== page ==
She said, “I guess you can only eat the salad here?”
I said, “Pretty much.”
She said, “Is that what it’s like being a vegetarian in Dallas?”
I said, “Nah, it’s all right, there’s some nice spots around town”
What she didn’t know was the underworld, the door to door, the non-state-inspected kitchens, the aunties, The Brown Market.
You see, life finds a way. Even in a city like Dallas where BBQ and big hair reign supreme—aunties, Sri Lankan aunties, find a way to make and sell Sri Lankan delicacies on a mass scale. It’s word-of-mouth marketing: you call a land line, you get a disgruntled teen who hands a phone to an auntie, she takes an order, and, in a day or two, the disgruntled teen delivers a tray of food to your house.
Two quick notes about Sri Lankan food. One, it can be spicy. Like, clean-out-your-sinuses, tingle-the-tops-of-your-ears, sweat-beads-on-the-bridge-of-your-nose spicy. But not all of it. The second note is it’s a work of art. Like it should be in the Whitney Biennial stat. No other island brings it to you live like Sri Lanka. The textures, the full-spectrum taste palette, the tingling, the steaming, the frying, the slow cooking, the tea—my god, the orange pekoe tea. And of course, the 1.7-million-year-old man-made bridge you can see from space.
Alex Ebert tried to describe an orgasm in the song “A Million Years” when he said, “It’s a spun tongue/It’s a holy shit/It’s a loud cry from the heart/It’s a live death/It’s a big breath/It’s a no more we’re apart.”
I would argue the same description could be made for Sri Lankan food.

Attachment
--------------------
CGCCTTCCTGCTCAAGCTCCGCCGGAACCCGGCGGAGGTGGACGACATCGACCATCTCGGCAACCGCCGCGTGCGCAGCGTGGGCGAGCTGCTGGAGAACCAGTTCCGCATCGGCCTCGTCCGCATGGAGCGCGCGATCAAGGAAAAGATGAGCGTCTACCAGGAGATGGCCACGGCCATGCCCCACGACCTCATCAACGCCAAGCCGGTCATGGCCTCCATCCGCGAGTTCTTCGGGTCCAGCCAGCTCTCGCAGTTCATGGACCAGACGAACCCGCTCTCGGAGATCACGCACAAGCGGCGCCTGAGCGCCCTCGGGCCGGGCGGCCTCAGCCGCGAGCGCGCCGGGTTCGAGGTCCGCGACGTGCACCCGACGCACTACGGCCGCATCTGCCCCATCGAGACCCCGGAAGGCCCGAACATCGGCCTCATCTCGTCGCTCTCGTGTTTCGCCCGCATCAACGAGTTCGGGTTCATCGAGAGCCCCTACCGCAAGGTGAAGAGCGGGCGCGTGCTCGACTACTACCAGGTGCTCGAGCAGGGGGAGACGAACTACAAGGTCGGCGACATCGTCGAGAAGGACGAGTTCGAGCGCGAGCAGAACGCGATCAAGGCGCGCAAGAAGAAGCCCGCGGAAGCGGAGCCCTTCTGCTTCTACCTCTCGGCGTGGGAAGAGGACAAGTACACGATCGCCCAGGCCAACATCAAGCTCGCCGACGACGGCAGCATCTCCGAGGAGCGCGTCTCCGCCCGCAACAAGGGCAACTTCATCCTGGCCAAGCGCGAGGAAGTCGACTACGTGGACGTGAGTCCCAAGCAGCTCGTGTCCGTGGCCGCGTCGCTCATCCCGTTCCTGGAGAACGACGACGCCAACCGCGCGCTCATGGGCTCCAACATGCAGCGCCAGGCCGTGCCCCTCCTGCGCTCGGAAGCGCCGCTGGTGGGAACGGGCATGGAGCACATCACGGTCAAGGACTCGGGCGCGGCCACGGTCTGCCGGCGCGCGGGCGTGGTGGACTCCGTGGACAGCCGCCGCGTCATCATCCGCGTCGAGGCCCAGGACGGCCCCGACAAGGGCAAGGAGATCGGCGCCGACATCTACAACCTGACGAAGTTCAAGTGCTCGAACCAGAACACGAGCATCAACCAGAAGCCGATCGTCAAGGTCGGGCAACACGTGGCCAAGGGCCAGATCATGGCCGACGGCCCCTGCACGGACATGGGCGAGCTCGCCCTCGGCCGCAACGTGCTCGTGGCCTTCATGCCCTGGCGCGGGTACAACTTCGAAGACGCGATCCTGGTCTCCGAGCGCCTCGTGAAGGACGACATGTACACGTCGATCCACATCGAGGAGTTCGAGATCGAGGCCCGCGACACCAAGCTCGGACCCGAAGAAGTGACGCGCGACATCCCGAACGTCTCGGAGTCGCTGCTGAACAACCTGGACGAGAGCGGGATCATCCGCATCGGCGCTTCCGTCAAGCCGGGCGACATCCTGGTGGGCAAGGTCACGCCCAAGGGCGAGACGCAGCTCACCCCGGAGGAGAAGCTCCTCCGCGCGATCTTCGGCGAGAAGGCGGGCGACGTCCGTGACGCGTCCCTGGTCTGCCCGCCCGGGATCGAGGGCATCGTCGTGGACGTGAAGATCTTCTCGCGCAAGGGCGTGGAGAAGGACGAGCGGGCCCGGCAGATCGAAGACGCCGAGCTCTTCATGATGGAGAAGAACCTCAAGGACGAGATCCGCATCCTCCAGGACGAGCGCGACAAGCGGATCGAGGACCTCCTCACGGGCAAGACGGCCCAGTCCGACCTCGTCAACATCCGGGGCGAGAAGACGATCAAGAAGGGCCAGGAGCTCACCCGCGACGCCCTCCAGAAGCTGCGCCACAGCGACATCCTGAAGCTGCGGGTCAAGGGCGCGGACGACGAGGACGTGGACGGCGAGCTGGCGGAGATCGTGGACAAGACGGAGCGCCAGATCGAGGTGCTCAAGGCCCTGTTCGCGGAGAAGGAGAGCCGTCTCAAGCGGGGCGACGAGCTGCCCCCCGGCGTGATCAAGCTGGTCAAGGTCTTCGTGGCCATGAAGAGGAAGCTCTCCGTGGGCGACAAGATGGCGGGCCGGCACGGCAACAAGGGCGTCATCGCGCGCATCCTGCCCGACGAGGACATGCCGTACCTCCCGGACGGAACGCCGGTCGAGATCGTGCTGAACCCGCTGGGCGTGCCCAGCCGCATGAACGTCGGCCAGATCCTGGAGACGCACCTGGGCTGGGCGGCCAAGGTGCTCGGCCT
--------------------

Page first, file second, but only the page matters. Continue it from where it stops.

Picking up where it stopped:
As a teen I delivered hoppers, Idiyappams, cutlets—but mostly hoppers. My mother’s hoppers were mouth-wateringly famous. Hoppers are a type of pancake made with fermented rice batter and coconut milk. It’s called aappam in Tamil, but it’s commonly referred to by its Anglicized name, hoppers.
There’s the plain, the egg hopper, and then the piece de resistance: the milk hopper. A spoonful of thick coconut milk and coconut cream are added to the doughy center. When cooked, the center is firm to the touch but remains soft and sweet on the inside.
Back to the disgruntled teen. En route in my father’s Delta 88, my 16-year-old brain would take over and I would peel back the tin foil covering of the dish containing the milk hoppers and I would lick the creamy sweet center and put it back in. Yeah, I know, Yikes. As Pusha T would say, “There’s diaper rash on my conscience.”
But, on this one particular run, I was traveling east on 635. My hunger pangs got the better of me. I reached over and grabbed a still-warm milk hopper. At the crinkle of the tinfoil, my taste buds tingled something fierce, I involuntarily licked my lips, the anticipation building. It was like that moment in The Man Who Knew Too Much before the cymbal crash.
I palmed the hopper, brought it to my tongue—and that’s when I was booby-trapped by the smartest woman I know. I had never felt such spicy heat on my tongue. My entire mouth was on fire. My sinuses drained, my ears tingled, sweat rained down, my brain short-circuited. As the Delta 88 went smashing into the water barrel barriers of the Josey Lane exit, I saw a cutlet float by my face right before the airbag deployed smashing said cutlet right into my nose.
With my jaw wired shut, it would be six weeks before my tongue tasted Sri Lankan food again. Instead of relating to Alex Ebert, I felt like I was stuck in a Kanye West song, “Somebody ordered pancakes/I just sip the sizzurp.”
Sai Selvarajan is a filmmaker and ballplayer. He makes films, edits commercials, and if you catch him with his back to the basket in the low post, it’s already too late.